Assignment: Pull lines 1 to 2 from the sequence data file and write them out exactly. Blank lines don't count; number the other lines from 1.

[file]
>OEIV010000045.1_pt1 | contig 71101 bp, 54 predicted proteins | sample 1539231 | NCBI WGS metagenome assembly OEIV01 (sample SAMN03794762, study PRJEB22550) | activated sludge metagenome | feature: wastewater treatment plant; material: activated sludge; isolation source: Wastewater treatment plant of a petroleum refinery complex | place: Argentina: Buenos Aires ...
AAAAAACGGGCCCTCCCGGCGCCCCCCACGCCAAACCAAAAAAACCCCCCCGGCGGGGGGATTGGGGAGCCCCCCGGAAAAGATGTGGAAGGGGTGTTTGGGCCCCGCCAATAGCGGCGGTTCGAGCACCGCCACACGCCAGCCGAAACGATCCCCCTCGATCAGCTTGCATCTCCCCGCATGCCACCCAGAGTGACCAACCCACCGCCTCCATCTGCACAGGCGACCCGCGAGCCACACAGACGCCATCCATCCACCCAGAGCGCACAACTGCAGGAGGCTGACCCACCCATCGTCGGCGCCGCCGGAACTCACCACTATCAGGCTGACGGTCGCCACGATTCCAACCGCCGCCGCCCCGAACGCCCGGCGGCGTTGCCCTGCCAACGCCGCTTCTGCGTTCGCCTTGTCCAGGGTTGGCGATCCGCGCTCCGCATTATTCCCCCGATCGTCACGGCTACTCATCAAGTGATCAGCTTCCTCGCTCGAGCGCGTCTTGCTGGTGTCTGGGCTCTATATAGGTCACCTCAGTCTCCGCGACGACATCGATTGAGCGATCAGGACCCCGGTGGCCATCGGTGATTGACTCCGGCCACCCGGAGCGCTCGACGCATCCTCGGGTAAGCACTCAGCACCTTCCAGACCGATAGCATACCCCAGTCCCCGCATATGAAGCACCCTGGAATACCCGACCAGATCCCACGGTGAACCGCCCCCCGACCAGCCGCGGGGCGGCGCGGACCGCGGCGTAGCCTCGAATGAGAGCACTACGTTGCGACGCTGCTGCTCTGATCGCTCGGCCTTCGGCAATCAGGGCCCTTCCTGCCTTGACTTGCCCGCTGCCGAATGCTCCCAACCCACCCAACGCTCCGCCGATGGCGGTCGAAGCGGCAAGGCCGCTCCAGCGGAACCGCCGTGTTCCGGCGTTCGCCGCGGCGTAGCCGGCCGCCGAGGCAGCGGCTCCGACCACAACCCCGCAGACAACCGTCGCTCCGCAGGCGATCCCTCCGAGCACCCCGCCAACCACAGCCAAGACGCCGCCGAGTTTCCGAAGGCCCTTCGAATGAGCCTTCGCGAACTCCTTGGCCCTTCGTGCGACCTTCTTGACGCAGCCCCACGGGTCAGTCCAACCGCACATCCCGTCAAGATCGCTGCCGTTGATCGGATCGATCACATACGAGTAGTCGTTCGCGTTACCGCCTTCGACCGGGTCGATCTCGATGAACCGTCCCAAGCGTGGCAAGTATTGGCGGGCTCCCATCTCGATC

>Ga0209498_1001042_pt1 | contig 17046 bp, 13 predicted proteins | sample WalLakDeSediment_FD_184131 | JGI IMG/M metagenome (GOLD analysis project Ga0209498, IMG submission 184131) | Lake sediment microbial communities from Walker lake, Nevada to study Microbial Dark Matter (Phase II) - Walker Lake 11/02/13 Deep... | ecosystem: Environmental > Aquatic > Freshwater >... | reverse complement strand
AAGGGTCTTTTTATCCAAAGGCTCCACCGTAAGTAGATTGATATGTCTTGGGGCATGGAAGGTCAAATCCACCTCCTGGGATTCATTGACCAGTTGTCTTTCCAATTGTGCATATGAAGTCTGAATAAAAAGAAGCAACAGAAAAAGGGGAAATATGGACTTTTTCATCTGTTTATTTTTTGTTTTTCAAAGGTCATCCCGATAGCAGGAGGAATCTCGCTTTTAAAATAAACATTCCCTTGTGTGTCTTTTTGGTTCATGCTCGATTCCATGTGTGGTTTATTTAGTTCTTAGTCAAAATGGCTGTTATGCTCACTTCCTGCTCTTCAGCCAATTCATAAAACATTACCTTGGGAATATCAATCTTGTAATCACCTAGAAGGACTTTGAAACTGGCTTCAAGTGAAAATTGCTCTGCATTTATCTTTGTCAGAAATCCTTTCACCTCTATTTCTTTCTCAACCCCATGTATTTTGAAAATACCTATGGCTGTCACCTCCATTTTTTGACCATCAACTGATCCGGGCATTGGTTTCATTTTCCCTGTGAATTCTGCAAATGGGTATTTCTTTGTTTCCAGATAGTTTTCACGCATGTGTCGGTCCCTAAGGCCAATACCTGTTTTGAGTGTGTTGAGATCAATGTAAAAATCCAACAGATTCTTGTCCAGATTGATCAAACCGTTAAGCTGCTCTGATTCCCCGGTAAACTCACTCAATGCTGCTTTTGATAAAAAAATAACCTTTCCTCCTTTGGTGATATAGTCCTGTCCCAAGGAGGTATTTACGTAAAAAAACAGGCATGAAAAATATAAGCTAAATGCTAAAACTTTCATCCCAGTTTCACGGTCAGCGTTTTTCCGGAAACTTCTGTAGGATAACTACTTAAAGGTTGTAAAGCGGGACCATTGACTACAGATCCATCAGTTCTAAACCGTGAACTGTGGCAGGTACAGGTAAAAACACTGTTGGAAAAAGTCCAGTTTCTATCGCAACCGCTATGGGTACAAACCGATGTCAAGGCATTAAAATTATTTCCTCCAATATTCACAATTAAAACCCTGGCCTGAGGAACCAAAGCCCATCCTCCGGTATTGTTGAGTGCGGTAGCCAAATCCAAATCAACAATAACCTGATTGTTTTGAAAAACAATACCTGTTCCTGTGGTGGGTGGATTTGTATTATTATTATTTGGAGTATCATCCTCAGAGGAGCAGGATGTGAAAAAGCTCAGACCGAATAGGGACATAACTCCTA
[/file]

>OEIV010000045.1_pt1 | contig 71101 bp, 54 predicted proteins | sample 1539231 | NCBI WGS metagenome assembly OEIV01 (sample SAMN03794762, study PRJEB22550) | activated sludge metagenome | feature: wastewater treatment plant; material: activated sludge; isolation source: Wastewater treatment plant of a petroleum refinery complex | place: Argentina: Buenos Aires ...
AAAAAACGGGCCCTCCCGGCGCCCCCCACGCCAAACCAAAAAAACCCCCCCGGCGGGGGGATTGGGGAGCCCCCCGGAAAAGATGTGGAAGGGGTGTTTGGGCCCCGCCAATAGCGGCGGTTCGAGCACCGCCACACGCCAGCCGAAACGATCCCCCTCGATCAGCTTGCATCTCCCCGCATGCCACCCAGAGTGACCAACCCACCGCCTCCATCTGCACAGGCGACCCGCGAGCCACACAGACGCCATCCATCCACCCAGAGCGCACAACTGCAGGAGGCTGACCCACCCATCGTCGGCGCCGCCGGAACTCACCACTATCAGGCTGACGGTCGCCACGATTCCAACCGCCGCCGCCCCGAACGCCCGGCGGCGTTGCCCTGCCAACGCCGCTTCTGCGTTCGCCTTGTCCAGGGTTGGCGATCCGCGCTCCGCATTATTCCCCCGATCGTCACGGCTACTCATCAAGTGATCAGCTTCCTCGCTCGAGCGCGTCTTGCTGGTGTCTGGGCTCTATATAGGTCACCTCAGTCTCCGCGACGACATCGATTGAGCGATCAGGACCCCGGTGGCCATCGGTGATTGACTCCGGCCACCCGGAGCGCTCGACGCATCCTCGGGTAAGCACTCAGCACCTTCCAGACCGATAGCATACCCCAGTCCCCGCATATGAAGCACCCTGGAATACCCGACCAGATCCCACGGTGAACCGCCCCCCGACCAGCCGCGGGGCGGCGCGGACCGCGGCGTAGCCTCGAATGAGAGCACTACGTTGCGACGCTGCTGCTCTGATCGCTCGGCCTTCGGCAATCAGGGCCCTTCCTGCCTTGACTTGCCCGCTGCCGAATGCTCCCAACCCACCCAACGCTCCGCCGATGGCGGTCGAAGCGGCAAGGCCGCTCCAGCGGAACCGCCGTGTTCCGGCGTTCGCCGCGGCGTAGCCGGCCGCCGAGGCAGCGGCTCCGACCACAACCCCGCAGACAACCGTCGCTCCGCAGGCGATCCCTCCGAGCACCCCGCCAACCACAGCCAAGACGCCGCCGAGTTTCCGAAGGCCCTTCGAATGAGCCTTCGCGAACTCCTTGGCCCTTCGTGCGACCTTCTTGACGCAGCCCCACGGGTCAGTCCAACCGCACATCCCGTCAAGATCGCTGCCGTTGATCGGATCGATCACATACGAGTAGTCGTTCGCGTTACCGCCTTCGACCGGGTCGATCTCGATGAACCGTCCCAAGCGTGGCAAGTATTGGCGGGCTCCCATCTCGATC